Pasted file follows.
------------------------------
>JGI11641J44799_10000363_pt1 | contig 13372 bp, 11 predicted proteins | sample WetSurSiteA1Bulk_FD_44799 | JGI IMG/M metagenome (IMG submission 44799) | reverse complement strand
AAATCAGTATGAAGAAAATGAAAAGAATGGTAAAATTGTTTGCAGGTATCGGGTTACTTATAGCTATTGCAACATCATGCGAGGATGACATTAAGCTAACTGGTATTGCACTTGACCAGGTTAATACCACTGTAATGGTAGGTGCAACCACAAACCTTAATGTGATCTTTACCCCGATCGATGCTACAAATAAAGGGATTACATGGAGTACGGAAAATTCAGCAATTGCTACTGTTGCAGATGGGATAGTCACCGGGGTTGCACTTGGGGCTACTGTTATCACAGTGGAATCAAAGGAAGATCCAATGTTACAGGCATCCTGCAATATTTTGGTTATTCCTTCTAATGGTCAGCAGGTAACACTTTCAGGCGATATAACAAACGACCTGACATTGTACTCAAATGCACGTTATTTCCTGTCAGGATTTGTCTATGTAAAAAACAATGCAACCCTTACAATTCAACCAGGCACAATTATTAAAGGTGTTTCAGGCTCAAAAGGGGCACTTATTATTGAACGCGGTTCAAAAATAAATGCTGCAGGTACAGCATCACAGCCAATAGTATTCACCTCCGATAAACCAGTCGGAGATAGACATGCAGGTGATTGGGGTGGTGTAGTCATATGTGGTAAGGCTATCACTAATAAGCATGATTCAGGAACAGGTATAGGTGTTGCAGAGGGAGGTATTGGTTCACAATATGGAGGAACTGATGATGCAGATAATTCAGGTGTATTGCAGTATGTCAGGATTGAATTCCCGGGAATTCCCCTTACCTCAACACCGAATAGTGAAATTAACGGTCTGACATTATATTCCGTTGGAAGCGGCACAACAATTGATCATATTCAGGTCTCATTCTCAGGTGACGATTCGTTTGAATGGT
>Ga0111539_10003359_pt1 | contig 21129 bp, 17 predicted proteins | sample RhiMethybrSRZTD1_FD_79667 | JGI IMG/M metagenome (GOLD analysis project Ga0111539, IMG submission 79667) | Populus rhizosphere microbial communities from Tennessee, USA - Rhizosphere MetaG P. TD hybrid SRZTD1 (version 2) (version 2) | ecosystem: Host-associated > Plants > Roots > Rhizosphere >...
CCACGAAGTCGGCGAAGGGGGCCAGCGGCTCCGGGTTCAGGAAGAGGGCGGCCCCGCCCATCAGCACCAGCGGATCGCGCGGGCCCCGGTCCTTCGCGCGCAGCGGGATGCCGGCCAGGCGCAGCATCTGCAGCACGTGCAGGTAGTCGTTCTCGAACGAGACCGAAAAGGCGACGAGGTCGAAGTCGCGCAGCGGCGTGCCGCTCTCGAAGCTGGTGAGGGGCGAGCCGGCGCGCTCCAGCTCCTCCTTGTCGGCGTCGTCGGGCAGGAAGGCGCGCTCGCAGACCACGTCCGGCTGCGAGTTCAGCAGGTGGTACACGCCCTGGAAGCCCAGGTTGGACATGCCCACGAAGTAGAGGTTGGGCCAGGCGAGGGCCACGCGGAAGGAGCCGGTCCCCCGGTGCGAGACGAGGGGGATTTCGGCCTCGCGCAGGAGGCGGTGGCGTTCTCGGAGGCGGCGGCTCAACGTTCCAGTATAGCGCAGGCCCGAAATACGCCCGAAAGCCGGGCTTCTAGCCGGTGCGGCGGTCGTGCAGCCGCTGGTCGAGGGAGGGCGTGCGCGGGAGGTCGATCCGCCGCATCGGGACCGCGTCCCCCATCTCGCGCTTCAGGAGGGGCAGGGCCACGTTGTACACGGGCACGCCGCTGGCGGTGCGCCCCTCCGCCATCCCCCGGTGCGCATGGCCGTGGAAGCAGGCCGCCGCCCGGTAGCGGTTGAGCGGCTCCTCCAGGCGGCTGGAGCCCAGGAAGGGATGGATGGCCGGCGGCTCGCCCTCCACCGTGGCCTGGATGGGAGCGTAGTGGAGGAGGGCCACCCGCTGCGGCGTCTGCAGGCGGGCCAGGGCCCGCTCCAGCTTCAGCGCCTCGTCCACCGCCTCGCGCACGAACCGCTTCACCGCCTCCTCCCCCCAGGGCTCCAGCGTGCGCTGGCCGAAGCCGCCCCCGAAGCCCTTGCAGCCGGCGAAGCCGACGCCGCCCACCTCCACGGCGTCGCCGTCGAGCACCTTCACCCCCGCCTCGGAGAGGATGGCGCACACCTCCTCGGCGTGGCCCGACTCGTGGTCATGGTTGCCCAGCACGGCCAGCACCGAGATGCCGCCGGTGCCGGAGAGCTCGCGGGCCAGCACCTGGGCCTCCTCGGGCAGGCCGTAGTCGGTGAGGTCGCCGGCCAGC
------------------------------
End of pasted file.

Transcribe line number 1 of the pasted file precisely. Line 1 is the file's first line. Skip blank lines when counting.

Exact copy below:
>JGI11641J44799_10000363_pt1 | contig 13372 bp, 11 predicted proteins | sample WetSurSiteA1Bulk_FD_44799 | JGI IMG/M metagenome (IMG submission 44799) | reverse complement strand